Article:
Level 2 (Clinically Significant): Enable health care professionals to use information about their patients’ tumors in accordance with the clinical evidence, such as professional practice guidelines. Supported by demonstration of analytical validity (either on the mutation itself or via a representative approach) and clinical validity based on available clinical evidence.Variants with evidence of sensitivity, resistance, or non-response to targeted therapeutics based on clinical evidence in professional practice guidelines established by NCCN and/or ESMO for the patient’s tumor type.
Level 3 (Potential Clinical Significance): May be informational or used to direct patients towards clinical trials for which they may be eligible. Supported by analytical validation, principally through a representative approach, and clinical or mechanistic rationale for inclusion in the panel, including peer-reviewed publications and in vitro pre-clinical models.Variants that are: (a) can be used to support off-label therapy based on evidence of response in another tumor type, or; (b) therapeutic targets of agents in clinical trials for the tumor type tested

The most common tumor types tested were lung (30.2%), sarcoma (13.1%), colorectal (10.3%), melanoma (7.7%), ovarian (6.9%), prostate (5.0%), breast (4.7%), and uterine (3.2%), with most patients having advanced/metastatic disease (stage III or IV) at the time of test order (84.7%) (Table 2). Treatment naïve patients comprised 139 (22.4%) of tests. Few CGP tests were performed for patients who previously received targeted therapy (2.6%), treatment in a clinical trial (2.6%) or checkpoint blockade immunotherapy (4.4%). Among tests for previously treated patients, 31.9% received 1–2 regimens, 21.5% received 3–5 regimens and 9.5% had received more than 5, with 44.4% of patients actively on drug the day of CGP test order. Several tests were performed for patients with unspecified or unknown prior treatment history (91/620; 14.7%), where medical record data did not provide explicit information (i.e., drug names, exact treatment dates, etc.) about pre-CGP therapies. Average GCP test turnaround time was 8.2 days from the date of specimen receipt.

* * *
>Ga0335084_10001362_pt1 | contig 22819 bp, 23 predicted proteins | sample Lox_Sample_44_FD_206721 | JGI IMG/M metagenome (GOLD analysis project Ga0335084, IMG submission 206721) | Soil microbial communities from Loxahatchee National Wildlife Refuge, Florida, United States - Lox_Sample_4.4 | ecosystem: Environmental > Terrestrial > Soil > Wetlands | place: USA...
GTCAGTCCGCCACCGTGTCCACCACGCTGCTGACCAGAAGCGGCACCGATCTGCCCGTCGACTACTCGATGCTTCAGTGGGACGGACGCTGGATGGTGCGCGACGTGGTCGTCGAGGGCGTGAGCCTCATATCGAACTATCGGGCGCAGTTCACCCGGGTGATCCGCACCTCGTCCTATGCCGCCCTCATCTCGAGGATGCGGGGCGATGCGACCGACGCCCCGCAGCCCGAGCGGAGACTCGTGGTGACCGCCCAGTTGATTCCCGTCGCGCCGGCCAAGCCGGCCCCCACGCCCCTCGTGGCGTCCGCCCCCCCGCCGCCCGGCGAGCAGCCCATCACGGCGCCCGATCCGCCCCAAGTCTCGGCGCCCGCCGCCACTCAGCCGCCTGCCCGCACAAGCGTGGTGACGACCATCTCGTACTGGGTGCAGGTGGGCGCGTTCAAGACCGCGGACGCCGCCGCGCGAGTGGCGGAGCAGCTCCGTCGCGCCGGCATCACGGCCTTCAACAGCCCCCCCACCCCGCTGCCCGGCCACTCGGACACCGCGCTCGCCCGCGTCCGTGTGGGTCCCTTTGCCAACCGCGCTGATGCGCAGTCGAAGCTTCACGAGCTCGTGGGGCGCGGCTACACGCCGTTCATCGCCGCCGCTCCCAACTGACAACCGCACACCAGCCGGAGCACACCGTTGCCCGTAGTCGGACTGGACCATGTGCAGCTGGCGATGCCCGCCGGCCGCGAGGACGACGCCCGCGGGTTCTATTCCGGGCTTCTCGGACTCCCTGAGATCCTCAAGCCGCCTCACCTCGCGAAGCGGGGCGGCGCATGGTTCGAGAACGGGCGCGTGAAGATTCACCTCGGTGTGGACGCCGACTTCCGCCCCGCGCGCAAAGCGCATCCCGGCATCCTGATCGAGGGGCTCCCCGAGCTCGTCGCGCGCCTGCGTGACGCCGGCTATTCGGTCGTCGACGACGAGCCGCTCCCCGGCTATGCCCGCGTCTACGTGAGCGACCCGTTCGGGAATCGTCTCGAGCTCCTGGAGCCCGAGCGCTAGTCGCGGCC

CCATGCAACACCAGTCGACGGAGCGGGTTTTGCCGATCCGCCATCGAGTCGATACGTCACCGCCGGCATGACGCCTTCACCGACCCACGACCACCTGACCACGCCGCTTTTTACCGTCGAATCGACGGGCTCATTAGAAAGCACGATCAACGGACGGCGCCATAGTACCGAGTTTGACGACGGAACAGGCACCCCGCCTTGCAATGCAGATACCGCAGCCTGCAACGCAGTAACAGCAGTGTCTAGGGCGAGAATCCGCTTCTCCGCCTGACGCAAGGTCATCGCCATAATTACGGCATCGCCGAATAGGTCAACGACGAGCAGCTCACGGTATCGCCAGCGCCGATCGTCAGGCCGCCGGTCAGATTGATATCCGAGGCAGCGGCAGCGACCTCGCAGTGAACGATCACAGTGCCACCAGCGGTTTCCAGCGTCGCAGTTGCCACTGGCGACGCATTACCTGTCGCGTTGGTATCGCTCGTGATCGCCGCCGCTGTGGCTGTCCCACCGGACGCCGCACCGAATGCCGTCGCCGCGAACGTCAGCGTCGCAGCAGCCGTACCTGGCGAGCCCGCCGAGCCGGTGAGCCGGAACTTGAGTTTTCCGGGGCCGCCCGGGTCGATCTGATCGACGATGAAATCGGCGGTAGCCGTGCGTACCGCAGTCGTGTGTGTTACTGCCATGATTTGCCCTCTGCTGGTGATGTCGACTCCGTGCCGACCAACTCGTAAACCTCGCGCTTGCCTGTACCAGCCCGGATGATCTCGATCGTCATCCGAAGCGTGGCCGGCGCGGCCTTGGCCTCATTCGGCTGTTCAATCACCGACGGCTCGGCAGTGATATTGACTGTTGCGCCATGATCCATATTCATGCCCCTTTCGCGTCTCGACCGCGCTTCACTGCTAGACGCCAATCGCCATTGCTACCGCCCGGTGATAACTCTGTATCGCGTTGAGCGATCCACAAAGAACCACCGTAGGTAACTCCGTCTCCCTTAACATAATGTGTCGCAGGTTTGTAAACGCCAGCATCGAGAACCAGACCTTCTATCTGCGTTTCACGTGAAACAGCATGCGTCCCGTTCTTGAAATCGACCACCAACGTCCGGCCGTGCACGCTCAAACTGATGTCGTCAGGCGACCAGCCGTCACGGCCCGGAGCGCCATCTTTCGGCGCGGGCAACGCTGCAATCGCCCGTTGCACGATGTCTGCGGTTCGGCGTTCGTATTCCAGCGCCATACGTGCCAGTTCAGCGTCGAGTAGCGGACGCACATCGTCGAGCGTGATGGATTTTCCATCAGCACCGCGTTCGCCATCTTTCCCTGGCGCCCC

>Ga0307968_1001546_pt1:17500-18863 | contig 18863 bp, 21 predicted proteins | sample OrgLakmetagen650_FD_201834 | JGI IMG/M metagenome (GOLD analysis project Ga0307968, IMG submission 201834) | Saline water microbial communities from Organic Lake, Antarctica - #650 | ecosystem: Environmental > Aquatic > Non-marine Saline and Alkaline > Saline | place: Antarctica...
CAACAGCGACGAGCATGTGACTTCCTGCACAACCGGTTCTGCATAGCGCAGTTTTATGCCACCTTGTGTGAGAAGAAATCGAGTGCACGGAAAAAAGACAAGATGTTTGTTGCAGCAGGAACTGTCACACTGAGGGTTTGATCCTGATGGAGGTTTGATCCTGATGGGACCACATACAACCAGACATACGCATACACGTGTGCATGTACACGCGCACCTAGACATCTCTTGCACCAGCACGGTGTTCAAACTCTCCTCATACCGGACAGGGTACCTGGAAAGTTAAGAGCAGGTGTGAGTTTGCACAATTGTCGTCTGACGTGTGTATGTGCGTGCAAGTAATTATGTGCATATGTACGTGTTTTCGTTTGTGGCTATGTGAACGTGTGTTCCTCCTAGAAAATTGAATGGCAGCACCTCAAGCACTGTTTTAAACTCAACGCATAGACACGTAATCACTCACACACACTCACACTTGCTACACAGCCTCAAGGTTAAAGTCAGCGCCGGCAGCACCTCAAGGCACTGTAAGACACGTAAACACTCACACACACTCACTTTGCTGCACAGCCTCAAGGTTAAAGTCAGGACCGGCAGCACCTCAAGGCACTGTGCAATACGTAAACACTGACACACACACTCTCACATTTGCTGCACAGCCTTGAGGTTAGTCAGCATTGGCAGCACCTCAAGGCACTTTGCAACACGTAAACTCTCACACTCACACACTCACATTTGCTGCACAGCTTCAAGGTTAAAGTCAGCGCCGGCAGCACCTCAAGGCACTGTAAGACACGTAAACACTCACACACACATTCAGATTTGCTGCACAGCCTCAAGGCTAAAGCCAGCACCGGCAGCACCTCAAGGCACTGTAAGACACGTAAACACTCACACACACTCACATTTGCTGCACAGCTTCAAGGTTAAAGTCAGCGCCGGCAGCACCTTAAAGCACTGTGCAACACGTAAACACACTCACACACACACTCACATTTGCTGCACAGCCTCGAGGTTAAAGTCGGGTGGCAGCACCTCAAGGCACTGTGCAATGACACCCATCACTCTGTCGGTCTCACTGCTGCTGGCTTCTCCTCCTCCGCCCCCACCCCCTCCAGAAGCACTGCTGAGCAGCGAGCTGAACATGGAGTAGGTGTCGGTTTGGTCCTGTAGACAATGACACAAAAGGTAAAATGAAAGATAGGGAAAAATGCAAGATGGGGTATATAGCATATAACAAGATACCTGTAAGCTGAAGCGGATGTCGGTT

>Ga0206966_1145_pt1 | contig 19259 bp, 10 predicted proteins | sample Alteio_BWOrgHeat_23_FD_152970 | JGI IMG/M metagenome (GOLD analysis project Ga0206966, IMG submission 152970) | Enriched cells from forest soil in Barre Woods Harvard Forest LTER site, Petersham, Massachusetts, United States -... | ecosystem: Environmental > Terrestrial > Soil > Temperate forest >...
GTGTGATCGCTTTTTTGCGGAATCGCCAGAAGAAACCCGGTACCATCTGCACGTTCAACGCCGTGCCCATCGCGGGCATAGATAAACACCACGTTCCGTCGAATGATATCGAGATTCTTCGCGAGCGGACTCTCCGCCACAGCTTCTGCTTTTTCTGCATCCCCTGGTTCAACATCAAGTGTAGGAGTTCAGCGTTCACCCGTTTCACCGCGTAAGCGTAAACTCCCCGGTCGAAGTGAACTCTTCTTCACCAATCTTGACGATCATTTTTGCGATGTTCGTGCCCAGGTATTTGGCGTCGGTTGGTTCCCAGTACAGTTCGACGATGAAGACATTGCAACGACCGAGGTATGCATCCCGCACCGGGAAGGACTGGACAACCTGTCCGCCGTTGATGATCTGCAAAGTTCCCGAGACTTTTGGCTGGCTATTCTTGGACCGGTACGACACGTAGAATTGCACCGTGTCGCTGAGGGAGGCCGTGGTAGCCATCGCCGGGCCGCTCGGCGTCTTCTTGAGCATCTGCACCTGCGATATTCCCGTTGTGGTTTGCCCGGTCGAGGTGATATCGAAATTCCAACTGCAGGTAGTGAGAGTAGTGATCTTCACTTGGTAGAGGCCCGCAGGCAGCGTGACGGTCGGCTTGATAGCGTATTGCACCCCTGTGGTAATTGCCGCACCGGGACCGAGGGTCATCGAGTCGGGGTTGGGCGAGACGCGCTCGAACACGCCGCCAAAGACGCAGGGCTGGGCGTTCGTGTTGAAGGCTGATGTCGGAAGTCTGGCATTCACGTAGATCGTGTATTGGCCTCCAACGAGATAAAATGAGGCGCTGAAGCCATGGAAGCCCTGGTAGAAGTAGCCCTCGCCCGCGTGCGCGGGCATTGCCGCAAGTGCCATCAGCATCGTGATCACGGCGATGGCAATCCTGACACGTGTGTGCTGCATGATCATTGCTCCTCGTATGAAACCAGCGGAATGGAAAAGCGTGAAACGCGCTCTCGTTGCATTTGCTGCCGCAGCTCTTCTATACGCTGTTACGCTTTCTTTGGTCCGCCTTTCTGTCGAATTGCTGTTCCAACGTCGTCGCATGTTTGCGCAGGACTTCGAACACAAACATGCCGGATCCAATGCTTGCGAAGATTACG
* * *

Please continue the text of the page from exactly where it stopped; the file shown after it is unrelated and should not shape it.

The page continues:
Table 2: CGP test patient characteristics (n = 620)

Tumor type testedTotal
Lung187 (30.2)
Sarcoma81 (13.1)
Colorectal64 (10.3)
Melanoma48 (07.7)
Ovarian43 (07.7)
Prostate31 (05.0)
Breast29 (04.7)
Uterine20 (03.2)
Neuroendocrine15 (02.4)
Brain/CNS14 (02.3)
Esophageal13 (02.1)
Kidney10 (01.6)
Pancreas8 (01.3)
Other Solid Tumor57 (09.2)
Tumor stage at the time of test order (number, %)
Not Applicable6 (01.0)
I8 (01.3)
II14 (02.3)
III52 (08.4)
IV473 (76.3)
Unknown67 (10.8)
Prior treatment (number, %)
None139 (22.4)
Chemotherapy/other standard of care381 (61.5)
Targeted Therapy (variant directed)16 (02.6)
Immunotherapy (checkpoint blockade)27 (04.4)
Clinical trial16 (02.6)
Unspecified70 (11.3)
Unknown21 (03.4)
Number of prior treatment regimens (number, %)
0139 (22.4)
1–2198 (31.9)
3–5133 (21.5)
>559 (09.5)
Unspecified70 (11.3)
Unknown21 (03.4)
On drug at the time of test order (number, %)275 (44.4)
Turnaround time from specimen receipt (avg. days)8.2
Most actionable variant level of evidence per test
Level 1 (companion diagnostic)95 (15.3)
Level 2 (practice guidelines)81 (13.1)
Level 3 (off-label/clinical trials)361 (58.2)
Variants of unknown significance49 (07.9)
No variants detected34 (05.5)
Deceased (as of September 2018)318 (51.3)

On a per-test basis, 176/620 (28.4%) of GCP reports strongly advised physicians about targeted therapy use (indicated or not indicated) based on level 1 companion diagnostic (15.3%) or oncology practice guidelines (13.1%) as the single most actionable finding. The best recommendations provided by the remaining tests advised about the potential of administering targeted therapy off-label or in the investigational setting (level 3 evidence, 58.2%), reported only variants of unknown significance (7.9%), or had no variants detected (5.5%). Patients for over half of all CGP tests (51.3%) were deceased by the end of the study observation period (September 2018).

As seen in Figure 3, 83/620 (13.4%) of patients ultimately received targeted therapy (based on companion diagnostic, practice guideline, off-label, or variant directed trial supporting evidence), 129/620 (21%) received immunotherapy (checkpoint blockade), 37/620 (6%) went on non-variant directed clinical trials, and 491/620 (69%) received another standard of care treatment including chemotherapy, radiation, hormone therapy, and non-variant directed targeted agents. Notably, the frequency of chemotherapy/other standard of care treatment was lowest 30 days post-test, unlike other treatment types, where it was lowest the day of the test order.